Cauterize the stems and the sap stays inside, keeps them pretty, keeps decay away for another day or two or three. At least that’s what you heard about poppies. Now you think you can do it to everything, like the calla lilies that begin to kneel only a few days after you buy the plant, golden heads bowing to follow legs going soft.

            You can’t just let them die. You pull the roots out of the pot (or Mia does because you

can’t stand to feel how they’ve turned to mush in your care) and try to untangle but it all looks the same, and you don’t know your way around wires, so how can you know which cut is the cure-

all?

            Repot, add rocks for drainage, but still no fix. 

            The issue can’t be overwatering because you only just bought them, remember, but it isn’t neglect because their stems are soft, pulpy, like maybe they have enough to drink but it’s the wrong thing, or the wrong pot, the wrong acrylic paint on terra cotta and maybe you blocked their airways by sealing it— 

            and anyway, if you cauterize the stems the sap stays inside, keeps them pretty, keeps in

the water you might have suffocated them with. You get to them just in time to preserve their heads. Take lime green Bic lighter to the point where each neck connects and watch sap burn, sizzle. Do it to all five—you only lost one, when it doubled over and fell to the floor at your first gentle caress of its unique mono-petal, leaving you shocked at your own touch. 

            Cover the bottom of a Tupperware in silica sand. Flood every crevice and coat the spadix,

porous granules to turn blooms paper-thin. 

            Mia says you should do it to poppies. She mentions this on the drive past the roundabout full of them because they disintegrate after a day in a vase on the table. But you can’t look at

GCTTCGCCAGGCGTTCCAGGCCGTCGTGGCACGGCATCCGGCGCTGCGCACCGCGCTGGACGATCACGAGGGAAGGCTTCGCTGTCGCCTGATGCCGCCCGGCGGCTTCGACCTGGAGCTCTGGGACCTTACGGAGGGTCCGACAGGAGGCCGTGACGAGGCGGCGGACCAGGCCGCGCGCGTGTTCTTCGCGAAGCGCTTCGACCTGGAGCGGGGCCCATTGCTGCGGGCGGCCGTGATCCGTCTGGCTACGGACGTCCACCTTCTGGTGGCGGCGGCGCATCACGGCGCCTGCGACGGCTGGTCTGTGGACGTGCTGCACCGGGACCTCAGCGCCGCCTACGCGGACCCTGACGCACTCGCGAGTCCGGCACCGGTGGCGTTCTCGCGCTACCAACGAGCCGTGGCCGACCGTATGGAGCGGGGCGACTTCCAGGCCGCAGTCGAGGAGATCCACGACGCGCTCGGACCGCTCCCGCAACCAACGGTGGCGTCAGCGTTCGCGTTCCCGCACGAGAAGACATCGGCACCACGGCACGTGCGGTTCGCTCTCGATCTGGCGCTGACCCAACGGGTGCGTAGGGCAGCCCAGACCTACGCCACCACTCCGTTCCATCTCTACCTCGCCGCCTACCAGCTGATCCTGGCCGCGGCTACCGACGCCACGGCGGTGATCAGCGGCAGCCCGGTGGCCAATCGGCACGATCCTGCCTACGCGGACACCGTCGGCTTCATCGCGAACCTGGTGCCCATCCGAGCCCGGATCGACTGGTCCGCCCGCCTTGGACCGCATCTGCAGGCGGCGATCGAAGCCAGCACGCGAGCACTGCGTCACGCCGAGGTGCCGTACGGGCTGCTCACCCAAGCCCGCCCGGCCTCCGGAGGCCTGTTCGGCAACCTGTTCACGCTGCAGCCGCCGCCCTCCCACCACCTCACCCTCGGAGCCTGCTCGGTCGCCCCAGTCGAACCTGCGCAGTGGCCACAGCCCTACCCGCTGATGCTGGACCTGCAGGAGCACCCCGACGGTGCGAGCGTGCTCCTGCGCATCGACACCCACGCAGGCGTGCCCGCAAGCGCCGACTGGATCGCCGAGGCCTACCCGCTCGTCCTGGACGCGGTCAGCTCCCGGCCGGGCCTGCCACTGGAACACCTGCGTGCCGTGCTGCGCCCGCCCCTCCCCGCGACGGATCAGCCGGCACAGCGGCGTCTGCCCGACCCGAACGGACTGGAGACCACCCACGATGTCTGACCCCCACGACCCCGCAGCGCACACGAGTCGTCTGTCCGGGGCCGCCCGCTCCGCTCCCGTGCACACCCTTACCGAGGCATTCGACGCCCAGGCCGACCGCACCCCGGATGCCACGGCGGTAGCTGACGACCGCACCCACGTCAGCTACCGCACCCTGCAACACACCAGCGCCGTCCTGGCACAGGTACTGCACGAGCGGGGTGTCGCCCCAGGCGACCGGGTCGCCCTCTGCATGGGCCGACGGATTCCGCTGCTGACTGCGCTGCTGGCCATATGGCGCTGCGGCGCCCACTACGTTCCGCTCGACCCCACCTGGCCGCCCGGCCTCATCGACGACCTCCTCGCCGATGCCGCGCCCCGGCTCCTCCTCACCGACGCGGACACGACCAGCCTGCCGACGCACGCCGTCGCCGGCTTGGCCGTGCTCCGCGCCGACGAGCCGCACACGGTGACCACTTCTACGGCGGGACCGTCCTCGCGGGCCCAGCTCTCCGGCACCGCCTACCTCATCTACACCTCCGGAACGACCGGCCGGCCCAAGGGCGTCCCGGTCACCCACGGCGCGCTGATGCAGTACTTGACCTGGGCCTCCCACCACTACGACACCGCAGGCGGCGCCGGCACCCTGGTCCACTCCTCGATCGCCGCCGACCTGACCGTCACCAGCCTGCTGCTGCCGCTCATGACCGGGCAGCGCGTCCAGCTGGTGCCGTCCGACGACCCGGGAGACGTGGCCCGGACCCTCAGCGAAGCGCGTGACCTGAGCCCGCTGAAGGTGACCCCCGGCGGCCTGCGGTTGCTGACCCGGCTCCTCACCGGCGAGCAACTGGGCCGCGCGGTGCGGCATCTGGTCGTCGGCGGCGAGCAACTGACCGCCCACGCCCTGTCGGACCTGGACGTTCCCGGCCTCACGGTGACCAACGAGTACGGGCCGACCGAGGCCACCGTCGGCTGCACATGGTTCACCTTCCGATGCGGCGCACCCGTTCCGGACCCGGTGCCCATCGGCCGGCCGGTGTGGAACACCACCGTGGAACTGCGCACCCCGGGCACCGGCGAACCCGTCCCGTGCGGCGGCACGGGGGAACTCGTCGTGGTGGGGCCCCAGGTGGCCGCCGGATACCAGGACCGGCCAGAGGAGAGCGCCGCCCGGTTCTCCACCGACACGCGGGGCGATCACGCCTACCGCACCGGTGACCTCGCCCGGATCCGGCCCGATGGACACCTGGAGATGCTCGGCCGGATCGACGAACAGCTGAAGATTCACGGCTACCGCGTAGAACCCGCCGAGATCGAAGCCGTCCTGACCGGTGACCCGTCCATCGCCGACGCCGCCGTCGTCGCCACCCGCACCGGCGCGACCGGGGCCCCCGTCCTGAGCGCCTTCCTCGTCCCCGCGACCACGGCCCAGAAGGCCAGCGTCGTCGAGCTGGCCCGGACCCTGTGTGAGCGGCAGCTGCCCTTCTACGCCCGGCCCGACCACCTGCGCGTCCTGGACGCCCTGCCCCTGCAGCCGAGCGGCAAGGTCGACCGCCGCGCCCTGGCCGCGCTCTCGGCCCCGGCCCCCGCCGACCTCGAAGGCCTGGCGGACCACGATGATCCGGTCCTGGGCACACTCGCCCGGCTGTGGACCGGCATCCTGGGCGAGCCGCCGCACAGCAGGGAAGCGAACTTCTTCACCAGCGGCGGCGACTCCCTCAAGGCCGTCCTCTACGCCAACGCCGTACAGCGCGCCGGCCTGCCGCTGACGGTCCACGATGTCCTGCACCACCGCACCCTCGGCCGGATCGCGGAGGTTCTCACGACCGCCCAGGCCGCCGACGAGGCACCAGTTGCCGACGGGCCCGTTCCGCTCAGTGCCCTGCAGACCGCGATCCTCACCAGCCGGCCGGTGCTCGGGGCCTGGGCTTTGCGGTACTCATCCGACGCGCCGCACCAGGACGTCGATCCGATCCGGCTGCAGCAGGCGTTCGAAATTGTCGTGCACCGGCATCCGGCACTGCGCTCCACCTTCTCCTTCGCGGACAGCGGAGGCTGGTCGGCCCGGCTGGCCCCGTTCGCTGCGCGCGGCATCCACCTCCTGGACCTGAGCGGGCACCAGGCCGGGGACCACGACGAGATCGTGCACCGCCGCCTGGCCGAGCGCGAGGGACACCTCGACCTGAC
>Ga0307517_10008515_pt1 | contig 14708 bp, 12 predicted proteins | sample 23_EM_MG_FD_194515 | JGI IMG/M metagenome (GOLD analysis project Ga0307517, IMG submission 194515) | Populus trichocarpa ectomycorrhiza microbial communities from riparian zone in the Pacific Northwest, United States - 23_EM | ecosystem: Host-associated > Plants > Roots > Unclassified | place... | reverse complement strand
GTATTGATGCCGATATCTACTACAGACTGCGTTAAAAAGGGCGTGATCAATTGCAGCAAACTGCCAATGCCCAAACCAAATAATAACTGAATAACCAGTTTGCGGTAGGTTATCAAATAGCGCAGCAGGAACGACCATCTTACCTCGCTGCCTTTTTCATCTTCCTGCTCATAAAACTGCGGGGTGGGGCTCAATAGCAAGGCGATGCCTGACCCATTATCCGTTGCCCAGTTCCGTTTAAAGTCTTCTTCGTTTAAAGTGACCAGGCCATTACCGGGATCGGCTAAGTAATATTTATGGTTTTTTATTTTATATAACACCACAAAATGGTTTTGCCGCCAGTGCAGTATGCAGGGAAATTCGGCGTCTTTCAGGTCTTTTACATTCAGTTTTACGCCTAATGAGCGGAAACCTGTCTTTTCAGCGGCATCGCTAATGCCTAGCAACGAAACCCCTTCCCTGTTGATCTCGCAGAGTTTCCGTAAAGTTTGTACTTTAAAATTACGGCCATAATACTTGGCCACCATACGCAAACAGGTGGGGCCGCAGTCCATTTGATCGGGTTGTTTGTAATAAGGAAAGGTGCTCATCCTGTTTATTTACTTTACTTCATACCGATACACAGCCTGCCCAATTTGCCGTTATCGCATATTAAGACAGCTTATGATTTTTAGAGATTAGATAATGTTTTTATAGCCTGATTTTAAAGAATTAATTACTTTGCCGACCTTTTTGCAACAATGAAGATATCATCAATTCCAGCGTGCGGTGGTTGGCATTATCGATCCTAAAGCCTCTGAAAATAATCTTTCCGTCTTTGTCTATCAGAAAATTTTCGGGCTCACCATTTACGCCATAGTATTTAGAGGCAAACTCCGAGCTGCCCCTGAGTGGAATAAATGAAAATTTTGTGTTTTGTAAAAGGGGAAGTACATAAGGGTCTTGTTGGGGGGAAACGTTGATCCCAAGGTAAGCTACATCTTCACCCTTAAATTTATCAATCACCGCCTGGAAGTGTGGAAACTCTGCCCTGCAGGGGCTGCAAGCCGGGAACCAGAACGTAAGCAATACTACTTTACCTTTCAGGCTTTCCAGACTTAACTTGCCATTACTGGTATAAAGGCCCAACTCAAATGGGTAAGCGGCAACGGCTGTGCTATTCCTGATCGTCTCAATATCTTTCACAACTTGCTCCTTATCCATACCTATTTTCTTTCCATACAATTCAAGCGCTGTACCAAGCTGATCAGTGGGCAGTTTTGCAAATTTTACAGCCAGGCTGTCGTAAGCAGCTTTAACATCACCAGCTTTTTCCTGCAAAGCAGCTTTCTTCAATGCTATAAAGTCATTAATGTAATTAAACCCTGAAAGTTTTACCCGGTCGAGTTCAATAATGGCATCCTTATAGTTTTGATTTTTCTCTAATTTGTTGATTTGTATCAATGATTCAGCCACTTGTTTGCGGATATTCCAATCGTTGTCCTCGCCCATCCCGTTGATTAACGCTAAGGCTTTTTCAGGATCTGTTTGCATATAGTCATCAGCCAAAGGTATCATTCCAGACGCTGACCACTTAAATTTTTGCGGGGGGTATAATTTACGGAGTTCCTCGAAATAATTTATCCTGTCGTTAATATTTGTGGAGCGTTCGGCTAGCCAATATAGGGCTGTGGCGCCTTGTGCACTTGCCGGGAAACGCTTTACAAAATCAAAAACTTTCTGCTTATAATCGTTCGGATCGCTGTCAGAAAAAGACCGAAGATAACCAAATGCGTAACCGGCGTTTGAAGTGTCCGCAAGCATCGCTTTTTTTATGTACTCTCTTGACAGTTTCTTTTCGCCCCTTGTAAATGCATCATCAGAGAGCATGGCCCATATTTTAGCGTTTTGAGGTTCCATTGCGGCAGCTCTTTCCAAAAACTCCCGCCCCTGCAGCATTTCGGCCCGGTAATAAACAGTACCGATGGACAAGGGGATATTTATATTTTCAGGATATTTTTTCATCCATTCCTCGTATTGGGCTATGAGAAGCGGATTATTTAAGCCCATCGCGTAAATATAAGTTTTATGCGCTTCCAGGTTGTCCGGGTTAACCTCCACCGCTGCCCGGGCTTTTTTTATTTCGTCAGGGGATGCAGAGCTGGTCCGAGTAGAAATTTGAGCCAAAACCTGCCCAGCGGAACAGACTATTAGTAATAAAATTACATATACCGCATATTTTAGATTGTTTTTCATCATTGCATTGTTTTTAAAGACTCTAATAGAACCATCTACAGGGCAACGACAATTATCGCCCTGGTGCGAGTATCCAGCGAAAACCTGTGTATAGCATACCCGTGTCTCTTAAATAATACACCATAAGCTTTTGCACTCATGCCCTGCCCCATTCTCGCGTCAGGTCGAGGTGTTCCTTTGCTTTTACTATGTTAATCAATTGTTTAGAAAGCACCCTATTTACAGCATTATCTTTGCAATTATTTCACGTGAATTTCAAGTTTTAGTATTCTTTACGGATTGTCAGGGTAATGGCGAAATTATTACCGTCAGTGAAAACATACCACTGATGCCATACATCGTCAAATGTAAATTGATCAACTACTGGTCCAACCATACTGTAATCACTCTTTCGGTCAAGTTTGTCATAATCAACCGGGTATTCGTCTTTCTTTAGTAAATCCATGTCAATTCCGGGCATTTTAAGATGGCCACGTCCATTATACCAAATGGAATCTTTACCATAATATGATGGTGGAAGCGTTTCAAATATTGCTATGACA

them the same way, not after that dream where you microwaved bright sunrise Californias and picked them from the plate, one by one, until remembering with nonsensical matter-of-fact dream knowledge that this was a recipe for death, and suddenly there you were, holding limp stems like reheated french fries, a dozen already in your stomach. 

            You’d rather do it to another lily, another calla, this time snipped from a yard down the street, and you know you probably shouldn’t have done it, and this one is white and luminous and that bell-shaped petal is so large that the brown spot on the corner is hardly noticeable (you surely didn’t see it from the street), but maybe if you lived in that house you would dwell on it, pick the bloom apart by the hour. 

            You don’t really know what you’ll do with it—it’s a bit big for Tupperware, and you haven’t tried to hang dry any of these just yet—but guilt arises when you take flame to stem and it's far too thick to burn easily, and so you cut it just a bit higher to get to the thin spot but taking scissors to this stem is like biting through your pinky, which you can’t do, you guess, because

your body won’t let you, 

            and you can’t cut this lily, because your body won’t let you, 

            and the poppies are in your stomach, 

            and you have tried too hard to keep the sap inside.

            You can cauterize the stem and listen to it sizzle for a full five or fifteen minutes, or you can let the end dry like bad pieces of asparagus you throw out at dinner, or you can give up on the backbone, cut off the head, bury what you can in silica until it’s sucked dry and paper-thin, until

it is so light that this chrysalis return gives 

            all the air in the world 

            to carry it.

 

 

Notes on Preservation

by Sophie Hall

 

Sophie Hall

Sophie Hall writes creative nonfiction and poetry about collage and clutter, even though she is somewhat of an organized person these days. Her work has appeared in Jeopardy Magazine. You can find her preserving flowers while forgetting to water her orchid.

Payment can be given at @sophieuhmanda on Venmo

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